Originally Posted by a_greer
The Apple fanboys here and at sites like this one all seem to miss the fact that the iPad is just a toy when talking about teh post PC era...sure, it kicks the PCs ass when playing angery birds and watching reruns of House on hulu - but practical PRODUCTIVE usage is limited. With ios 5 everything is tied to iCloud which means that everything lives in Apple's data center...there is no way that I have found for corporate IT to disable that, not in exchange or SCCM 2012 and not in mass via any tool from Apple.
But its not just icloud, when your little ipad can produce usefull data visualizations with large sets as fast as I can on my PC with Excel and PowerPivot, give me a call...
The iPad is a PC replacment only for those who only consume and occasionally email. For teh rest of us, it is an accessory.
saying that the ipad replaces a PC is like saying that the neck tie replaces the button up shirt...it does not replace it -- it complements it.
Both visions are right. There will always be a place for the desk top computing environment whether it is fueled by a mainframe computer or by the desktop computer. While laptops may or may not survive, the tablet/iPad type computer will continue to mature and gain capability.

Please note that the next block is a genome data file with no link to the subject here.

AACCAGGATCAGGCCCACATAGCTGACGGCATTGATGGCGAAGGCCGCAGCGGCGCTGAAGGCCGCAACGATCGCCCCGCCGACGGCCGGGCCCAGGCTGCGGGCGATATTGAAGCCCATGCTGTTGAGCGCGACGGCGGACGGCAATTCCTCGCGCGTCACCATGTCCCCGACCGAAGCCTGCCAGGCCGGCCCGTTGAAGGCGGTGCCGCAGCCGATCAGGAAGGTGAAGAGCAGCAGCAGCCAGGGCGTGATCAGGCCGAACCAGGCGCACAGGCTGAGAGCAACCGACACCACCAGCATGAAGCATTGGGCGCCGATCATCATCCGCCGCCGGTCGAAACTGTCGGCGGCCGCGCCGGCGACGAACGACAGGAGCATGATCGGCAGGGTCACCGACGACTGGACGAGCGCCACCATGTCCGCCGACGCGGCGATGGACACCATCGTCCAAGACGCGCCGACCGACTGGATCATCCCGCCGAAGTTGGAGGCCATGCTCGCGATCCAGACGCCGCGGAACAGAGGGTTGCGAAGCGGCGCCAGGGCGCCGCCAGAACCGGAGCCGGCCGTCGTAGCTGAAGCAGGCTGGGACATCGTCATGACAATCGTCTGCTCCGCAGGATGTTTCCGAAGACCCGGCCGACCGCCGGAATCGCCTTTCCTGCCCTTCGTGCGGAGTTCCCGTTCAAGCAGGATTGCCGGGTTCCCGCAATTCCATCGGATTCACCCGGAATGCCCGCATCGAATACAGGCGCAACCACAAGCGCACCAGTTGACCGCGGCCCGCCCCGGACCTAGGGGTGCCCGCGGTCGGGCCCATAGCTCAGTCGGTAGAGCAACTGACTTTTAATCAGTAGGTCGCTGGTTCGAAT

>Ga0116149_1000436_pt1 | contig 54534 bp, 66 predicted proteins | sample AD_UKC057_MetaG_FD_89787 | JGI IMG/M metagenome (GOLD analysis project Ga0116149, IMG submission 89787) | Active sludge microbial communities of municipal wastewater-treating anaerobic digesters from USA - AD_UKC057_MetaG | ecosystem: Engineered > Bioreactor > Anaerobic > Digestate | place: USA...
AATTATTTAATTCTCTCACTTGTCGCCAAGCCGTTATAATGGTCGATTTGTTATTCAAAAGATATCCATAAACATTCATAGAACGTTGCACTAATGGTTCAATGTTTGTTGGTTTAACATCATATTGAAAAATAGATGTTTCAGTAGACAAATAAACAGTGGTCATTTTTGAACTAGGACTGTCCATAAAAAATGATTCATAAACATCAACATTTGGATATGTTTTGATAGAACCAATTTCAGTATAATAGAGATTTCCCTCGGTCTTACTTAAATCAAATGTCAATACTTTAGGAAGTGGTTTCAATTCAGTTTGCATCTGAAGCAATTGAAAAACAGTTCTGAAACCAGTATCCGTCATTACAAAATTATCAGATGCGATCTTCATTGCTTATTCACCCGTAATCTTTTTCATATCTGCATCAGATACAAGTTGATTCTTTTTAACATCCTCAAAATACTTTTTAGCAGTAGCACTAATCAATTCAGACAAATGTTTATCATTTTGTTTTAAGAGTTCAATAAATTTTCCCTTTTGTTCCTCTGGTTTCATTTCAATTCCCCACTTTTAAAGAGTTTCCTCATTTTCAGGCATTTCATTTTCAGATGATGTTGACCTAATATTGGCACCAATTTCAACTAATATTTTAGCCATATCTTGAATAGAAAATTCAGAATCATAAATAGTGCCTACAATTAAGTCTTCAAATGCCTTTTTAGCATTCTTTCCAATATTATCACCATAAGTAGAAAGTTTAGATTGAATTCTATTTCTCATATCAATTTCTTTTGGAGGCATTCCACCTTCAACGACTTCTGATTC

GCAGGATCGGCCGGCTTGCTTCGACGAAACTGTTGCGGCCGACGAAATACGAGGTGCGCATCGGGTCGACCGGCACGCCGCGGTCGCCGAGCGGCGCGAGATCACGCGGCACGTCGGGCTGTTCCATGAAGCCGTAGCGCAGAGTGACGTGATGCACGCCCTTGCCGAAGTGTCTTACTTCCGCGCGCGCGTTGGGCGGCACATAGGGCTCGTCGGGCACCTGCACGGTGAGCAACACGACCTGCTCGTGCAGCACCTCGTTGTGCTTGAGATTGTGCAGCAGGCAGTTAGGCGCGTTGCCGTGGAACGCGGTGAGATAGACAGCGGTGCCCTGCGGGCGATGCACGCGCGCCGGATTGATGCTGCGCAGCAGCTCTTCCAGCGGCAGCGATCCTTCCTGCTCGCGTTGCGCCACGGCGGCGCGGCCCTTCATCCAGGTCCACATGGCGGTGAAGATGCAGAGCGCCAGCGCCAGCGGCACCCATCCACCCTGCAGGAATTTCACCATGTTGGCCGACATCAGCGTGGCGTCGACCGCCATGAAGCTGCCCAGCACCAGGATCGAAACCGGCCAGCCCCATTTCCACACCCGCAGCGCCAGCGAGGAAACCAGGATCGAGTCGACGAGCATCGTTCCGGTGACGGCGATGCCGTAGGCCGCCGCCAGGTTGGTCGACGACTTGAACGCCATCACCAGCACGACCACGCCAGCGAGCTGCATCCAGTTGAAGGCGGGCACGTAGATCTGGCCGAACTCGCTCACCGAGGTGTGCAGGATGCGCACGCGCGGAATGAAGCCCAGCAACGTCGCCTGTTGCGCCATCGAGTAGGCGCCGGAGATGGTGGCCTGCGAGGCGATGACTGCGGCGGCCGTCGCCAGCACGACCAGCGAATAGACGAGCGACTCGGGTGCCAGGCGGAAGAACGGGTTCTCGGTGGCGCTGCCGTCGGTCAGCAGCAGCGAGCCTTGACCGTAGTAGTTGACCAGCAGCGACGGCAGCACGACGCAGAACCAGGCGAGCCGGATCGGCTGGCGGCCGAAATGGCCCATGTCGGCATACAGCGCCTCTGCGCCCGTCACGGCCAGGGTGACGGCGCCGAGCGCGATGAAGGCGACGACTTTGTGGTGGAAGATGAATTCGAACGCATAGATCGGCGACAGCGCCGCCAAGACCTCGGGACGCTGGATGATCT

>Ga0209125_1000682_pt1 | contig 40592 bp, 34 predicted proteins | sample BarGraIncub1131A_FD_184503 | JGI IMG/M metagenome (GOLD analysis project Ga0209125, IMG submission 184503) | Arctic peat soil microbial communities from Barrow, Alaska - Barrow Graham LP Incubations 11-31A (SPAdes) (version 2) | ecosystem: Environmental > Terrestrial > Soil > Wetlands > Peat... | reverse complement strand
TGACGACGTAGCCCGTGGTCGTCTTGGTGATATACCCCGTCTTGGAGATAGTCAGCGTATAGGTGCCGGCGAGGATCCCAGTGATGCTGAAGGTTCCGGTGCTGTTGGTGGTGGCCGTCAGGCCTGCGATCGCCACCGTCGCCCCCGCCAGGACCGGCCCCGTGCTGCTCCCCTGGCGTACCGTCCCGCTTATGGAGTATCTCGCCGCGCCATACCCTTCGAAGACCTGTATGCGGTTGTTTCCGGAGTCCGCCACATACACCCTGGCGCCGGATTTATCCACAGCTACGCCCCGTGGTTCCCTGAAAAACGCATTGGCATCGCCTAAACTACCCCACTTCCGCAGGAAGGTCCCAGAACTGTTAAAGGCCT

Where the quoted comment above falls apart in limiting the future of the tablet/iPad is very simple. The poster lacks the proper recognition for and appreciation of the history of the PC. He and all of us would do well to remember that, when the first PCs were "born" they were almost toys. They supported simple games and did tasks only hobbyists could enjoy.
In the 1950s, large mainframes could barely do much more than add and subtract large numbers. In the 1970s, personal computers could barely add and subtract while mainframes were capable of solving complex problems. In the 1980s, the first serious personal computers were as capable as a mini computer. Mainframes were thought to be passé and on the way out. In each decade since then, computing sophistication has advanced at each computing power level.
The first PC productivity applications were unsophisticated, almost crude by today's standards. It has taken three decades of desktop maturation to get to the point that productivity of the desktop PC has become ubiquitous.
In time, the tablet/iPad will also get to the point that the desktop is today in terms of power and software sophistication. But, the desktop PC will also continue to evolve. There is a place for each now and in the future and each will have capabilities we only dream of now.